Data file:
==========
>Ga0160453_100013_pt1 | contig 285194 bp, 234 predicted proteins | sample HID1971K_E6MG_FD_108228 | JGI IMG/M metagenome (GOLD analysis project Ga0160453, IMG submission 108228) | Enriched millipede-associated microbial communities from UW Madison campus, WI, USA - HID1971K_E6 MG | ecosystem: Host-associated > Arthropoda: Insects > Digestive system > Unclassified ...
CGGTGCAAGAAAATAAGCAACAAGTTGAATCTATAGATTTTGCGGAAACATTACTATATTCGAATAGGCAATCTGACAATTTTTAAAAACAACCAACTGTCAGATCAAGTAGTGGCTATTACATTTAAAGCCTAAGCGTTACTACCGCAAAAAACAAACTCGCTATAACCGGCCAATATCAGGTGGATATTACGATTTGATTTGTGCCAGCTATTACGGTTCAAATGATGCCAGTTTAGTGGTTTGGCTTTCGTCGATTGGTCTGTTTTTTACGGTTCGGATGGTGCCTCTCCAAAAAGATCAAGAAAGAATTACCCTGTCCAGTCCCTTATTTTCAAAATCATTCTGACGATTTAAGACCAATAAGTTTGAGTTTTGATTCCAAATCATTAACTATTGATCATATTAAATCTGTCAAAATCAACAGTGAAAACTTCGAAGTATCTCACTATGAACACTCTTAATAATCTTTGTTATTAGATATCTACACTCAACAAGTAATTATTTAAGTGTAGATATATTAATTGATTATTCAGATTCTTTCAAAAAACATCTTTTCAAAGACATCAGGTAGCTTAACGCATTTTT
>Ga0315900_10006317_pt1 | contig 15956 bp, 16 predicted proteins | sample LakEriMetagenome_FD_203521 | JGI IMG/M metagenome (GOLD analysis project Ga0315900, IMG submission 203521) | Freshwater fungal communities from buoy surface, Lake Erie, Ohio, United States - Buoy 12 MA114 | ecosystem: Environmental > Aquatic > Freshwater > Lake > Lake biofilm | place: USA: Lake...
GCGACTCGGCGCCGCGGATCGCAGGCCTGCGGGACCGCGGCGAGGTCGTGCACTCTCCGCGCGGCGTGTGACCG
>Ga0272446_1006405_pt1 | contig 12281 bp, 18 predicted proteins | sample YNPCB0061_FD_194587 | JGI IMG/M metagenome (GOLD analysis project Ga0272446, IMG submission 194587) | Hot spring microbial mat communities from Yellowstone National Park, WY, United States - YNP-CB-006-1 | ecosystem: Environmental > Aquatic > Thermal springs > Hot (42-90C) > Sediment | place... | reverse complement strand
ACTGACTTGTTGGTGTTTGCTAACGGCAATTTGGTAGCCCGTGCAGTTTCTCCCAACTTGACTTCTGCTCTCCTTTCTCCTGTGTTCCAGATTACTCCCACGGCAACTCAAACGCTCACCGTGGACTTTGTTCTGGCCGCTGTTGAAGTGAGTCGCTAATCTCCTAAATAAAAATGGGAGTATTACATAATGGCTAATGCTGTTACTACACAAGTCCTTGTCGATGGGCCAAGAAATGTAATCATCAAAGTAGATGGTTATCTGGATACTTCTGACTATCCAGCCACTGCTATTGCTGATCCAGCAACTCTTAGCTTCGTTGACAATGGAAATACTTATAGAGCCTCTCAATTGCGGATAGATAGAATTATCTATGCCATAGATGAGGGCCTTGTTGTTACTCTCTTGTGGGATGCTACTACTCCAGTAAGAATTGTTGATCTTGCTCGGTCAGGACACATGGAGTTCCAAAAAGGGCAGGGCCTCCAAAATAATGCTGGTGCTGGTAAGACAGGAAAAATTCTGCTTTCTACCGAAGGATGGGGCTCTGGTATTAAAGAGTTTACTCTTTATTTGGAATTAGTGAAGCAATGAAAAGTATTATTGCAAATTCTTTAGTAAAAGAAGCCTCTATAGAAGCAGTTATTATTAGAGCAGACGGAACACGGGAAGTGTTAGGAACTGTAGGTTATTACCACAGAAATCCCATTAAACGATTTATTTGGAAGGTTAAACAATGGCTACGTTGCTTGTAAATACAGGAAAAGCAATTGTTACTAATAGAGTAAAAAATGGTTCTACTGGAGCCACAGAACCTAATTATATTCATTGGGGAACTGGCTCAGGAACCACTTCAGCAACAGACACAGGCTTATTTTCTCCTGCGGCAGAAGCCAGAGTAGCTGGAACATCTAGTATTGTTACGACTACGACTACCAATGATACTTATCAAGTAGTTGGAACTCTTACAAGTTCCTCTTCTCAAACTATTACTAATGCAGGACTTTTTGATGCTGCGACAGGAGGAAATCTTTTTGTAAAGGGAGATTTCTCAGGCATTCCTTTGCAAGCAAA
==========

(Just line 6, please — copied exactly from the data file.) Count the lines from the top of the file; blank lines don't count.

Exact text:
ACTGACTTGTTGGTGTTTGCTAACGGCAATTTGGTAGCCCGTGCAGTTTCTCCCAACTTGACTTCTGCTCTCCTTTCTCCTGTGTTCCAGATTACTCCCACGGCAACTCAAACGCTCACCGTGGACTTTGTTCTGGCCGCTGTTGAAGTGAGTCGCTAATCTCCTAAATAAAAATGGGAGTATTACATAATGGCTAATGCTGTTACTACACAAGTCCTTGTCGATGGGCCAAGAAATGTAATCATCAAAGTAGATGGTTATCTGGATACTTCTGACTATCCAGCCACTGCTATTGCTGATCCAGCAACTCTTAGCTTCGTTGACAATGGAAATACTTATAGAGCCTCTCAATTGCGGATAGATAGAATTATCTATGCCATAGATGAGGGCCTTGTTGTTACTCTCTTGTGGGATGCTACTACTCCAGTAAGAATTGTTGATCTTGCTCGGTCAGGACACATGGAGTTCCAAAAAGGGCAGGGCCTCCAAAATAATGCTGGTGCTGGTAAGACAGGAAAAATTCTGCTTTCTACCGAAGGATGGGGCTCTGGTATTAAAGAGTTTACTCTTTATTTGGAATTAGTGAAGCAATGAAAAGTATTATTGCAAATTCTTTAGTAAAAGAAGCCTCTATAGAAGCAGTTATTATTAGAGCAGACGGAACACGGGAAGTGTTAGGAACTGTAGGTTATTACCACAGAAATCCCATTAAACGATTTATTTGGAAGGTTAAACAATGGCTACGTTGCTTGTAAATACAGGAAAAGCAATTGTTACTAATAGAGTAAAAAATGGTTCTACTGGAGCCACAGAACCTAATTATATTCATTGGGGAACTGGCTCAGGAACCACTTCAGCAACAGACACAGGCTTATTTTCTCCTGCGGCAGAAGCCAGAGTAGCTGGAACATCTAGTATTGTTACGACTACGACTACCAATGATACTTATCAAGTAGTTGGAACTCTTACAAGTTCCTCTTCTCAAACTATTACTAATGCAGGACTTTTTGATGCTGCGACAGGAGGAAATCTTTTTGTAAAGGGAGATTTCTCAGGCATTCCTTTGCAAGCAAA